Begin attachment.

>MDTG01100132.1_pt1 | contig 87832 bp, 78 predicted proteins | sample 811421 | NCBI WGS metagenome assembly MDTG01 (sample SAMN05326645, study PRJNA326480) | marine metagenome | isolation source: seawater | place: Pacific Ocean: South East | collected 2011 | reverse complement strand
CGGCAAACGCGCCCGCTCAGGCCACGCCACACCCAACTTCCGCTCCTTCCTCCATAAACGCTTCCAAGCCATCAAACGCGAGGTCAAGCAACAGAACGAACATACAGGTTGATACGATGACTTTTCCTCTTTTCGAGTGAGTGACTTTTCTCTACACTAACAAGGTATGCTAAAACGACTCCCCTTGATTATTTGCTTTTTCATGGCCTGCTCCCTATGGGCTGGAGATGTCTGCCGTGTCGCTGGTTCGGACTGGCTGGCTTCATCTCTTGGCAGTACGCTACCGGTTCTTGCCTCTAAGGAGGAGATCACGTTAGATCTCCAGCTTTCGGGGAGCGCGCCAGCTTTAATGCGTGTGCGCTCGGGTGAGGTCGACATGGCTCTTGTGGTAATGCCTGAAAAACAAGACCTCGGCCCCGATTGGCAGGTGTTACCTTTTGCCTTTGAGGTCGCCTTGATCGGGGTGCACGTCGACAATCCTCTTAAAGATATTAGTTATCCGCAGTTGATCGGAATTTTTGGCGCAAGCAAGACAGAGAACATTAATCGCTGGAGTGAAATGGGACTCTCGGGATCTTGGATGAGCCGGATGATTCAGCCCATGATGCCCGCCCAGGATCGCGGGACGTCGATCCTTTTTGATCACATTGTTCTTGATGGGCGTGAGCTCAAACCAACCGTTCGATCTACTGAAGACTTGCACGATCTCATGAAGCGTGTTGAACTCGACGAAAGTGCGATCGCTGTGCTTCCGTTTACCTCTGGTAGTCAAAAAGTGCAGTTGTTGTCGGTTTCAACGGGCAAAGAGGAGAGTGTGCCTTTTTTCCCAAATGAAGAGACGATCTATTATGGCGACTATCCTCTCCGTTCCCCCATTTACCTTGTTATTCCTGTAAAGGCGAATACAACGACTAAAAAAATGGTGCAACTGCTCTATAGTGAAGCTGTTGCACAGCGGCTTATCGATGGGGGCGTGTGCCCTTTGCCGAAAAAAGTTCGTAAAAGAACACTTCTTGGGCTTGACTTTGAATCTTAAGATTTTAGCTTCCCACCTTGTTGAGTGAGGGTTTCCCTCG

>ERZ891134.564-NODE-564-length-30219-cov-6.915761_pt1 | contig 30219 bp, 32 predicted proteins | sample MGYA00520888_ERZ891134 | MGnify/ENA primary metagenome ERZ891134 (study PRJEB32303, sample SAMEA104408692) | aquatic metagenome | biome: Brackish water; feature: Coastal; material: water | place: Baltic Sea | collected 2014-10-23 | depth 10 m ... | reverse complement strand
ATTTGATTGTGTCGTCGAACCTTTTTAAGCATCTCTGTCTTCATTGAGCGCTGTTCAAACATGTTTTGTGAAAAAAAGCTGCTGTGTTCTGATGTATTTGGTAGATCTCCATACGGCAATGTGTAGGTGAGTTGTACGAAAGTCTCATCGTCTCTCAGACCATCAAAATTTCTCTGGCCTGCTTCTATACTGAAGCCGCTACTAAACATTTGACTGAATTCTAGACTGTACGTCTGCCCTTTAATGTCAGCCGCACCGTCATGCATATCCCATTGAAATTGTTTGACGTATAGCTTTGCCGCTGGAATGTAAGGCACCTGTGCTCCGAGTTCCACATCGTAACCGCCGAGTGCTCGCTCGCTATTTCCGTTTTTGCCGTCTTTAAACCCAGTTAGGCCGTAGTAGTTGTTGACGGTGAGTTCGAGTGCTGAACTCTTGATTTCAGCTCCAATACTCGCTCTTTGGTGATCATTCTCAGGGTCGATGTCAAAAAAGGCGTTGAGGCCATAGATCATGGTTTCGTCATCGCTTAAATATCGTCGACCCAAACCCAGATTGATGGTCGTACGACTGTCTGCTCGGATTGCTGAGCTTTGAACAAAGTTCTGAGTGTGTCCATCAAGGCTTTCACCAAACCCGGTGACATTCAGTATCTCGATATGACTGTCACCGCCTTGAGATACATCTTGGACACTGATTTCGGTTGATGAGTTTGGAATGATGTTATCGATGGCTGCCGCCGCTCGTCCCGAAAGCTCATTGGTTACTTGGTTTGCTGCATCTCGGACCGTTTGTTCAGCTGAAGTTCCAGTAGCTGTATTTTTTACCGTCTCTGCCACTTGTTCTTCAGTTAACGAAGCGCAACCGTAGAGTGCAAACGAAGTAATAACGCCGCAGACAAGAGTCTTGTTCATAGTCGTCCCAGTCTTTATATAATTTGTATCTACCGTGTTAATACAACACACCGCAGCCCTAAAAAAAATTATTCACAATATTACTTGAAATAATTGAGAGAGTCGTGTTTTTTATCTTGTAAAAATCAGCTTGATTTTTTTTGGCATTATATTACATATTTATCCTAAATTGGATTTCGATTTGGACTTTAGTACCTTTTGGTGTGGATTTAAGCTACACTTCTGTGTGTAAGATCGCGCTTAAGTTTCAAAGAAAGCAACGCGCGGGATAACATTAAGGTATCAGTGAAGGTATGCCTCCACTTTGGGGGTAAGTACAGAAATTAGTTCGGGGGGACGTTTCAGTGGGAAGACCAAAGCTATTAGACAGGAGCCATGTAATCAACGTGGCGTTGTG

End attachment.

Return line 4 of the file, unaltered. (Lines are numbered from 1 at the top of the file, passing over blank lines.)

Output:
ATTTGATTGTGTCGTCGAACCTTTTTAAGCATCTCTGTCTTCATTGAGCGCTGTTCAAACATGTTTTGTGAAAAAAAGCTGCTGTGTTCTGATGTATTTGGTAGATCTCCATACGGCAATGTGTAGGTGAGTTGTACGAAAGTCTCATCGTCTCTCAGACCATCAAAATTTCTCTGGCCTGCTTCTATACTGAAGCCGCTACTAAACATTTGACTGAATTCTAGACTGTACGTCTGCCCTTTAATGTCAGCCGCACCGTCATGCATATCCCATTGAAATTGTTTGACGTATAGCTTTGCCGCTGGAATGTAAGGCACCTGTGCTCCGAGTTCCACATCGTAACCGCCGAGTGCTCGCTCGCTATTTCCGTTTTTGCCGTCTTTAAACCCAGTTAGGCCGTAGTAGTTGTTGACGGTGAGTTCGAGTGCTGAACTCTTGATTTCAGCTCCAATACTCGCTCTTTGGTGATCATTCTCAGGGTCGATGTCAAAAAAGGCGTTGAGGCCATAGATCATGGTTTCGTCATCGCTTAAATATCGTCGACCCAAACCCAGATTGATGGTCGTACGACTGTCTGCTCGGATTGCTGAGCTTTGAACAAAGTTCTGAGTGTGTCCATCAAGGCTTTCACCAAACCCGGTGACATTCAGTATCTCGATATGACTGTCACCGCCTTGAGATACATCTTGGACACTGATTTCGGTTGATGAGTTTGGAATGATGTTATCGATGGCTGCCGCCGCTCGTCCCGAAAGCTCATTGGTTACTTGGTTTGCTGCATCTCGGACCGTTTGTTCAGCTGAAGTTCCAGTAGCTGTATTTTTTACCGTCTCTGCCACTTGTTCTTCAGTTAACGAAGCGCAACCGTAGAGTGCAAACGAAGTAATAACGCCGCAGACAAGAGTCTTGTTCATAGTCGTCCCAGTCTTTATATAATTTGTATCTACCGTGTTAATACAACACACCGCAGCCCTAAAAAAAATTATTCACAATATTACTTGAAATAATTGAGAGAGTCGTGTTTTTTATCTTGTAAAAATCAGCTTGATTTTTTTTGGCATTATATTACATATTTATCCTAAATTGGATTTCGATTTGGACTTTAGTACCTTTTGGTGTGGATTTAAGCTACACTTCTGTGTGTAAGATCGCGCTTAAGTTTCAAAGAAAGCAACGCGCGGGATAACATTAAGGTATCAGTGAAGGTATGCCTCCACTTTGGGGGTAAGTACAGAAATTAGTTCGGGGGGACGTTTCAGTGGGAAGACCAAAGCTATTAGACAGGAGCCATGTAATCAACGTGGCGTTGTG